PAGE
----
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In Praise of Leonie Martin

In Praise of Leonie Martin October 1, 2021

 

Saint Therese is a wonderful saint, though she’s not someone I feel very close to.

I’m sure that her mother and father are wonderful saints, though they make me nervous sometimes. I’m sure all her talented and prayerful older sisters will be declared saints someday.  But do you know who I really love?

I love Therese’s despised, abused, misfit sister, the disappointment of the family, Leonie Martin.

Leonie was the middle child; she was known as the Lame Duck and the Bleating Sheep, names I’d like to use on myself. It pains me to know that her illustrious, saintly sisters called her names. Maybe they didn’t think they were hurtful. Leonie had whooping cough and measles as a baby, which might have affected her brain. She also suffered from severe eczema for more than a year. She was teased by the people around her for looking unattractive and for having a Provincial accent which the rest of her family didn’t share, and for not being able to read along with prayers in the Breviary. The other Martins were obedient and did well in school, but Leonie was a mess. She had meltdowns and tantrums that got her expelled several times. We probably would have said that she had an intellectual disability, if she’d lived today, but those weren’t recognized in the 1860s, so she was punished relentlessly.

Perhaps Leonie was on the autism spectrum as well. Autism isn’t a disability in the same way, but it’s a difference that can be disabling and can cause meltdowns like she experienced. And it’s a difference that can be deeply misunderstood and lead to punishments and expulsions instead of leading to caregivers listening and communicating better. Many disabled children and many autistic children have had academic careers like Leonie’s.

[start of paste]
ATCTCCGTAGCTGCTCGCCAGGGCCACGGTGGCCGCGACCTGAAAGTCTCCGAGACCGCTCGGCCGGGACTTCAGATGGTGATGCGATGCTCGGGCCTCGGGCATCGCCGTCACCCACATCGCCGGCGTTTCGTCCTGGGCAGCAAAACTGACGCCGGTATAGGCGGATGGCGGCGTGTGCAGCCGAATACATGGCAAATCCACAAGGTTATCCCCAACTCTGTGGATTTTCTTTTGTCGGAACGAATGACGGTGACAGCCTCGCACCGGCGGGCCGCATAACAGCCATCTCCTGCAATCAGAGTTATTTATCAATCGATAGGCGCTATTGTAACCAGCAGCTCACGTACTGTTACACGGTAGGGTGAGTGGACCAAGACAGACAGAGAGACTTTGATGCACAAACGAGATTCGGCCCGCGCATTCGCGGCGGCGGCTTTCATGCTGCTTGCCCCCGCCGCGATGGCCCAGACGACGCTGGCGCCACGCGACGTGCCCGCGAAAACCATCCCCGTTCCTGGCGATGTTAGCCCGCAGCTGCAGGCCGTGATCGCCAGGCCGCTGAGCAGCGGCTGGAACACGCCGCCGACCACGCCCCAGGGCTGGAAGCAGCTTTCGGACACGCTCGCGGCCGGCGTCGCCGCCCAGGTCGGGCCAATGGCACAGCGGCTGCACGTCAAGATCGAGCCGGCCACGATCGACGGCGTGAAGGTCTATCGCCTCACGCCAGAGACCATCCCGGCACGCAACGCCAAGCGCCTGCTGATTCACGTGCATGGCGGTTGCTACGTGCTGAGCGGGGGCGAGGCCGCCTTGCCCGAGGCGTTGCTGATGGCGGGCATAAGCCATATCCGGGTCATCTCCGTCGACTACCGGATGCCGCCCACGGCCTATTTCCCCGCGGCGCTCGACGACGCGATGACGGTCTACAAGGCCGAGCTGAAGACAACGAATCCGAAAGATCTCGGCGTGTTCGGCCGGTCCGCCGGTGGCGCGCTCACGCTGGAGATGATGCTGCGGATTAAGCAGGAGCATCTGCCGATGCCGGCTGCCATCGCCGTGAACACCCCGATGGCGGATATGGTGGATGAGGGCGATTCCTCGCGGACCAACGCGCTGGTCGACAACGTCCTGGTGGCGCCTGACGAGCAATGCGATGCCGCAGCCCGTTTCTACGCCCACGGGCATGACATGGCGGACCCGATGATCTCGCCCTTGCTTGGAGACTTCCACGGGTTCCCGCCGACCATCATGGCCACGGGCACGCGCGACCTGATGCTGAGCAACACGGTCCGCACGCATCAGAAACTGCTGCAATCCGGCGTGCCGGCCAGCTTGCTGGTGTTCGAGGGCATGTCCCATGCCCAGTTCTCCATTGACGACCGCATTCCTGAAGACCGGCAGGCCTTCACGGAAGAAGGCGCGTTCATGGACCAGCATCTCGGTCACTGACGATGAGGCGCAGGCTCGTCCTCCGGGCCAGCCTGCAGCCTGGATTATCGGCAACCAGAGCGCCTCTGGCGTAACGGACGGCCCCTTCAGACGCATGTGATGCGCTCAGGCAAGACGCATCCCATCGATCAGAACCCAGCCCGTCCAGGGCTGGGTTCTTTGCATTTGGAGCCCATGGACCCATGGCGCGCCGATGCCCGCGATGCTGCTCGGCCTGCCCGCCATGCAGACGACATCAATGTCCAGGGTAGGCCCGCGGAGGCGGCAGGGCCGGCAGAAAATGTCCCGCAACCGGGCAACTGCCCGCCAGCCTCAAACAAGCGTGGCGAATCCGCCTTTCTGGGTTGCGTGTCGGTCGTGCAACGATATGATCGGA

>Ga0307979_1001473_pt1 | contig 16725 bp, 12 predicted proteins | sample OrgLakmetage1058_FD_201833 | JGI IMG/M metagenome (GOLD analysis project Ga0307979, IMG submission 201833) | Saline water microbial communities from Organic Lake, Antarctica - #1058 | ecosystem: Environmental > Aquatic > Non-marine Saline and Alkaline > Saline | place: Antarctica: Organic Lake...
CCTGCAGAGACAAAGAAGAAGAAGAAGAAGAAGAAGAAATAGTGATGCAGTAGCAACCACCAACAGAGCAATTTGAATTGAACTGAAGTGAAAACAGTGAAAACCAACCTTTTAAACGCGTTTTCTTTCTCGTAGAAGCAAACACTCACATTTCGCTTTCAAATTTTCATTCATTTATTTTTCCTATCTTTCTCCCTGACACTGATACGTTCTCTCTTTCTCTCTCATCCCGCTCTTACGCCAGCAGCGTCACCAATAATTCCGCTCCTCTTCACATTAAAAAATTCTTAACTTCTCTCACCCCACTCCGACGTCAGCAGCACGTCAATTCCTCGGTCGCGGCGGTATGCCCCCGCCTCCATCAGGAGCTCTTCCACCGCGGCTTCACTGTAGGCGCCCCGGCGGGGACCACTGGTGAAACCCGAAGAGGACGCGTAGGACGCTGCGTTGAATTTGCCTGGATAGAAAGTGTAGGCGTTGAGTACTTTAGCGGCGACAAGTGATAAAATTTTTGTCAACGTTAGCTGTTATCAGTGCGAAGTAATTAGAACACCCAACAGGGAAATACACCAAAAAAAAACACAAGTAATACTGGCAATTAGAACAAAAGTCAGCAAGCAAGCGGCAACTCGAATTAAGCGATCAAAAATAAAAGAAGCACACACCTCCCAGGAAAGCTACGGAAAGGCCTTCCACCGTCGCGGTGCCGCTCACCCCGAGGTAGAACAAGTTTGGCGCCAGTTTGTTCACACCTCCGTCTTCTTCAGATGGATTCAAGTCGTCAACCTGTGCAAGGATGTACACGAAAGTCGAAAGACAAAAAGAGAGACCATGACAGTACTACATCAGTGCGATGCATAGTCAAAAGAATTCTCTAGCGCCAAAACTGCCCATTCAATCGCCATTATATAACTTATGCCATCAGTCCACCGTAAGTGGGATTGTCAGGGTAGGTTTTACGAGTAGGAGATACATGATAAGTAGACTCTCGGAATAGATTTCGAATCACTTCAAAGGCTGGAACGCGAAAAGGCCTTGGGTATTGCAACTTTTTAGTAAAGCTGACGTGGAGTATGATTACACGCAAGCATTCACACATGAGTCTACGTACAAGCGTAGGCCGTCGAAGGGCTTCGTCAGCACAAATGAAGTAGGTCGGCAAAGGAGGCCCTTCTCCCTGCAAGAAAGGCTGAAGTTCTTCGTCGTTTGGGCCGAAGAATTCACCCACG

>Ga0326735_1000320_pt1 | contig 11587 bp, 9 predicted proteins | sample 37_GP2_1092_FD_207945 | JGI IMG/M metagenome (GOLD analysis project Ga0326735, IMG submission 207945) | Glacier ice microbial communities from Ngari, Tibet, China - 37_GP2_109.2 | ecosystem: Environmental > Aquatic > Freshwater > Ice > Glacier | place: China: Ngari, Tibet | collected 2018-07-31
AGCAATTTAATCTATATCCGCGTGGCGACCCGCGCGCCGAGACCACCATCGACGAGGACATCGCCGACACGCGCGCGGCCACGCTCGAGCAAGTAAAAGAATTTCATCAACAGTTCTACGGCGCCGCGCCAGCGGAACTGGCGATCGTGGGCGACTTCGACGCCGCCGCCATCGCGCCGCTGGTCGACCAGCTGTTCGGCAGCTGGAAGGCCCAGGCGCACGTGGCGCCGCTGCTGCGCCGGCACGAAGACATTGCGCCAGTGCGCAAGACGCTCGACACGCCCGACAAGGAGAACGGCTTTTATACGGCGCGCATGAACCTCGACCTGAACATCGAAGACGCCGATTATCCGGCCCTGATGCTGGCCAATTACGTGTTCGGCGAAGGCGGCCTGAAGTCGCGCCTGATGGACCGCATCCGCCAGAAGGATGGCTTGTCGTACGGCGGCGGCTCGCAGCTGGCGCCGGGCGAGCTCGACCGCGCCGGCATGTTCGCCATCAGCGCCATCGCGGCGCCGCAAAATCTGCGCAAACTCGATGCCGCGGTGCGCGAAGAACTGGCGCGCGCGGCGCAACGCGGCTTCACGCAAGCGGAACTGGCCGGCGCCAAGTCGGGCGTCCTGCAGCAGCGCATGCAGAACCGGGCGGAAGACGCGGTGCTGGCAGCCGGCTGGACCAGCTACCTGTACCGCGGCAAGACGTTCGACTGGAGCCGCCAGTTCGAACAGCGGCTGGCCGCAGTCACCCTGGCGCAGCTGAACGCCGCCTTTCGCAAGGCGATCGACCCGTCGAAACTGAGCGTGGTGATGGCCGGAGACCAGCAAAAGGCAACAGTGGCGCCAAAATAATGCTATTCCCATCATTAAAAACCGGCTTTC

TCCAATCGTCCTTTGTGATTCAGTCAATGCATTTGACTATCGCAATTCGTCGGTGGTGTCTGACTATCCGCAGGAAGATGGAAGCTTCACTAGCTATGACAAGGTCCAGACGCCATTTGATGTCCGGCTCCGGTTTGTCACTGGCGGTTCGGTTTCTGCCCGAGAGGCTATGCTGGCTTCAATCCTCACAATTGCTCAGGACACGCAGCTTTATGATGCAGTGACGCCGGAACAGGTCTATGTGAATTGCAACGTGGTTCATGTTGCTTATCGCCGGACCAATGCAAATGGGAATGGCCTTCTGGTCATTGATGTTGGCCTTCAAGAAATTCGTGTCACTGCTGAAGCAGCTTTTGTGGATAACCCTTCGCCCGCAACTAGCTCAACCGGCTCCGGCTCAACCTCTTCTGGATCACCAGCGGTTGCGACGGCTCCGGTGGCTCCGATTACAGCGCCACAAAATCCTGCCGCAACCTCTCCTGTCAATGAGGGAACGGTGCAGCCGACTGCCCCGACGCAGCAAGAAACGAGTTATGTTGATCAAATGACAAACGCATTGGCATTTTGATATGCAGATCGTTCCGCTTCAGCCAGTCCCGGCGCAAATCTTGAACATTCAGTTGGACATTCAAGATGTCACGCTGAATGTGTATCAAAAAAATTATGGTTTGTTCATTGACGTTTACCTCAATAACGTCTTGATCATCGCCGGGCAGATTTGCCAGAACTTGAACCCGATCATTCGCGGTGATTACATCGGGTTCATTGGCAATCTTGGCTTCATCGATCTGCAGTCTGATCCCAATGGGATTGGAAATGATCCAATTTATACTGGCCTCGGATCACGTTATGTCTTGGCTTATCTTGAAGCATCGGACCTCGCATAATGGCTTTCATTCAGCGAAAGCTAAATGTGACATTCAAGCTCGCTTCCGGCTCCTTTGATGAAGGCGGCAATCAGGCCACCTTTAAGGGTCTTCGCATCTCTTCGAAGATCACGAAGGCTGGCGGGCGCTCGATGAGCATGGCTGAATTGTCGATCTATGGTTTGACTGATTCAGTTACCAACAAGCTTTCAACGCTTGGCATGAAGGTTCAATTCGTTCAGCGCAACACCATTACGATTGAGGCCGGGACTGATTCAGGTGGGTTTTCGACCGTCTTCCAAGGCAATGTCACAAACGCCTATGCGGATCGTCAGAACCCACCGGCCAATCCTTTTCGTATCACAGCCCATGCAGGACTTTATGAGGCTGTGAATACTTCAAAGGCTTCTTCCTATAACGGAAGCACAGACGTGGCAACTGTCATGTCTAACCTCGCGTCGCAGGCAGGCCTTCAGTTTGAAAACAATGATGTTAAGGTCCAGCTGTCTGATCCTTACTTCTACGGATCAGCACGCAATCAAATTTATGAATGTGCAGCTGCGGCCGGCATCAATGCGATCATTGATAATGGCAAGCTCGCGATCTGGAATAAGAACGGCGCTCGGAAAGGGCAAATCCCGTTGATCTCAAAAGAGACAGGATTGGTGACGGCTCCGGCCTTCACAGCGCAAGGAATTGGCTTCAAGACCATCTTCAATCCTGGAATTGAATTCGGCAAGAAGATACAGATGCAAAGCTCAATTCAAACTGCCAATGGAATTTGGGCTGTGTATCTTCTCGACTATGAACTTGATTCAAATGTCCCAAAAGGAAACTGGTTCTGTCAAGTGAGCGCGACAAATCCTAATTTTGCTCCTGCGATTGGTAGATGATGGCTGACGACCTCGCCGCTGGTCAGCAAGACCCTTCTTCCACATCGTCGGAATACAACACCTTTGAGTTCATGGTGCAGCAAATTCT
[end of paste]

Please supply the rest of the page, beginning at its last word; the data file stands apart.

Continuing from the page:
“The poor child has plenty of faults,” wrote her mother, which makes me ball my fist in rage. No, Saint Zelie, your daughter didn’t have “faults,” she was disabled and she was different. You couldn’t recognize that she was disabled and different, because you were ignorant and your other children were so prim. Like so many disabled children through the ages, Leonie was blamed and punished for her disability instead of getting help.

Of course, one of Leonie’s problems was probably post-traumatic stress disorder. It was eventually realized that one of the household servants at the Martin household had been beating Leonie behind Zelie’s back, and verbally abusing her as well. The maid mentally tortured the little girl so that Leonie would obey her, in an attempt to seem important to the gullible Saint Zelie who was dying by inches of breast cancer. Eventually, the maid got caught, but that’s not the kind of thing a disabled child can easily heal from. Many people with disabilities get preyed on by abusers in just this way. They suffer the wounds from this treatment their entire lives.